By John Enasko ‘17
Art is the medium in which a specific moment can be captured and studied. The people, culture, and beliefs can all be found if one wishes to wrap their head around the piece of art and its symbolism. So many people find art therapy to be a beneficial treatment because it takes an idea or notion from someone’s head and turn it into something physical, whether it be a painting, piece of writing, or drawing. Looking at this piece of their trauma and troubles from another perspective allows one to come to turns with their own dilemma. Knowing that art therapy holds a significant role in the treatment of numerous individuals, it makes it very clear that we can now closely analyze any piece of art in order to study the frame of mind and culture that influenced its creation. Joseph-Marie Vien’s Sweet Melancholy provides an excellent example of a piece of art that contains an array of areas to study to learn more about the time in which the piece was created. Characterized as a deep, emotional sadness, melancholy was considered a real disease that could be treated. It affected a variety of people, but mostly women. Vien’s portrayal of the person being afflicted is a women, which also holds a variety of cultural implications. Vien’s painting Sweet Melancholy gives an in depth look at the disease of melancholy and from that, inferences can be made on why it was mostly associated with women.
From the perspective of a medical doctor in the 1700’s, melancholy was a disease caused by the disruption of the balance between the four humors. These were said to control every disease and problem with a human. Any change or addition of these humors could cause a person to be completely different than before. Samuel Johnson best defined melancholy as “A disease, supposed to proceed from a redundancy of black bile; but it is better known to arise from too heavy and too viscid blood: its cure is in evacuation, nervous medicines, and powerful stimuli” (56). There were various treatments to try to help individuals with this disease. They often included trying to draw black bile from the stomach (Geppart 24). This actually often led to death because people would attempt to draw a fluid from the body and damage internal organs, leading to internal bleeding. Another common form of treatment was the use of religion to try to cast out the evil that was causing this disease to occur. Religion (Christianity in this case) was used for many diseases in this time period. Because melancholy brought the victim a deep, lingering sense of dread and despair, it was thought that a demon from Hell might be causing the person to feel a dramatic amount of sloth. Immersing the person with holy artifacts, it was thought, would make the person so blessed that the demon would leave their body at once.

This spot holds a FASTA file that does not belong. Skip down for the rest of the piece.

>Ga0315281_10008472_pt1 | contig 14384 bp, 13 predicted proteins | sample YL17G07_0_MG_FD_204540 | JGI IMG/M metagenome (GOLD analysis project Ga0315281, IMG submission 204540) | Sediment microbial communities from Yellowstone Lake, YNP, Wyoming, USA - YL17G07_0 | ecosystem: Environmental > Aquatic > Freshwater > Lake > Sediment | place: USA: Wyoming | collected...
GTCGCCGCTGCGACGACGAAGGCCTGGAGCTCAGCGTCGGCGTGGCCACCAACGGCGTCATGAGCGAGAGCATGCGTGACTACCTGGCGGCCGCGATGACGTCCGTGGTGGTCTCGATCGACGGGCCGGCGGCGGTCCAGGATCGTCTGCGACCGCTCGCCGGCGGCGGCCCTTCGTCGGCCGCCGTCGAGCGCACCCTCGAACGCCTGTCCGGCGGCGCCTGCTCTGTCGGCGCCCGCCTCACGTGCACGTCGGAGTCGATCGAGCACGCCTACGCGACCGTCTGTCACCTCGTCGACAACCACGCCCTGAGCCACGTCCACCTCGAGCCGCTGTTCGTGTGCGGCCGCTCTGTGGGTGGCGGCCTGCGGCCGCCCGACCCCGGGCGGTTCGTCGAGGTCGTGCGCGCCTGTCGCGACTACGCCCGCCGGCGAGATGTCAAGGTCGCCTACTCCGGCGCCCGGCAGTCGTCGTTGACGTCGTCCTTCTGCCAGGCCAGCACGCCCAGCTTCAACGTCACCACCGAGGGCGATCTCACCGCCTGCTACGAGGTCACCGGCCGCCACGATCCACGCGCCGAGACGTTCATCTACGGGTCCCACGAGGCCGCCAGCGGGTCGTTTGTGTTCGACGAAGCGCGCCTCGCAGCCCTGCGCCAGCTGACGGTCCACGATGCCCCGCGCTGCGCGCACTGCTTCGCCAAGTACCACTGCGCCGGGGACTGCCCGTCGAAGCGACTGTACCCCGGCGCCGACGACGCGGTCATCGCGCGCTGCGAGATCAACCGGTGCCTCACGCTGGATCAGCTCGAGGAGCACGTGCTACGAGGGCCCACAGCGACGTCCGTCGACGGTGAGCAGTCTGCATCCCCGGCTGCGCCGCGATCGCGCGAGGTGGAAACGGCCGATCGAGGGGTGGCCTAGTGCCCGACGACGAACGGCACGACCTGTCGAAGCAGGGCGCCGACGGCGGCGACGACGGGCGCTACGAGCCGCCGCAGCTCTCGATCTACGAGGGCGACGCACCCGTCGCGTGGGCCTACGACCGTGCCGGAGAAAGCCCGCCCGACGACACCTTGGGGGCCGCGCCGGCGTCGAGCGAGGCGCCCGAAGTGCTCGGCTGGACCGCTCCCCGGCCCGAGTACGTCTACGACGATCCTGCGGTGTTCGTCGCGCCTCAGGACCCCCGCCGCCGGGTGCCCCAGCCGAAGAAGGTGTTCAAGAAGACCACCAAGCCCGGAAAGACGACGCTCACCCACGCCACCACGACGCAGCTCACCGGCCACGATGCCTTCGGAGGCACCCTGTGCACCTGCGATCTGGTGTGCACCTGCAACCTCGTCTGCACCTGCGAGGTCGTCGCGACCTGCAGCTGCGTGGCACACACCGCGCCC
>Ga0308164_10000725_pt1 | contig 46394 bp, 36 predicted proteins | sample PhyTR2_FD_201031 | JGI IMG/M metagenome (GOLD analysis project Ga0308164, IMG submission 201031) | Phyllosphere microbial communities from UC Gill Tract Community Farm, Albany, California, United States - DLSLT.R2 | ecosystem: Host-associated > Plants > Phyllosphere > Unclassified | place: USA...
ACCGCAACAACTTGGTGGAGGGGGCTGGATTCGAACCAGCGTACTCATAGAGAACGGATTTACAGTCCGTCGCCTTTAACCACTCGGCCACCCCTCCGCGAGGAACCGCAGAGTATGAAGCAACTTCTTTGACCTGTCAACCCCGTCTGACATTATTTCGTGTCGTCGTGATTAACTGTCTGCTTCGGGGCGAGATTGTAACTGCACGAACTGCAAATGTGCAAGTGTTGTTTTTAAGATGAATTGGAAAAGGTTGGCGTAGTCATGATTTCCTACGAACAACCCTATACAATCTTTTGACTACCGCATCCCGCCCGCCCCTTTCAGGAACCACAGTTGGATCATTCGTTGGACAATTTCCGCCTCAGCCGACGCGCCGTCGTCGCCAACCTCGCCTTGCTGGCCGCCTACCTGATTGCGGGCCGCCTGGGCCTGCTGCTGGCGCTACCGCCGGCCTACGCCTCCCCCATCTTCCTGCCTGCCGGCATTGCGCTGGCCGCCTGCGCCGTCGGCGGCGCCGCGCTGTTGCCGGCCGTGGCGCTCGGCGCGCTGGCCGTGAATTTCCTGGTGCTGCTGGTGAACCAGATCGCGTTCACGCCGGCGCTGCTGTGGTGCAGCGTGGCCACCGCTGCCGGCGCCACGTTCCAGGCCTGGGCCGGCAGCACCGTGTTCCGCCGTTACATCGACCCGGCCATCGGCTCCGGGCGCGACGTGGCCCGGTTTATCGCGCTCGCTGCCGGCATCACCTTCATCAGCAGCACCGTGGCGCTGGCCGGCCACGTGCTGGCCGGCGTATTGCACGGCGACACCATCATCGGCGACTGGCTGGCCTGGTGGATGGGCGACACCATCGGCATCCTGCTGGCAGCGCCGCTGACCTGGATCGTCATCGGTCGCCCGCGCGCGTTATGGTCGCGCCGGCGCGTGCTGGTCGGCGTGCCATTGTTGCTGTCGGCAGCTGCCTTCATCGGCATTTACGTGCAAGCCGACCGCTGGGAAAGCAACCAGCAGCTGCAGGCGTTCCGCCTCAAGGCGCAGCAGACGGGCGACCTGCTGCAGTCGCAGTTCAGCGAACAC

Something else interesting about melancholy is the type of sadness that melancholy is. This sadness was a disease that made the sick feel completely useless. It was almost a sadness that removed any sense of importance from life. Quite simply, melancholy gave its victims the unbelievable feeling that whatever they did, it would not be positive. This had to have been a horrible feeling for many of the individuals that suffered through it. Many would have doctors attempting to cure them when in reality they were harming them. If they held melancholy over their living situation it was near impossible to leave because of the culture of the time.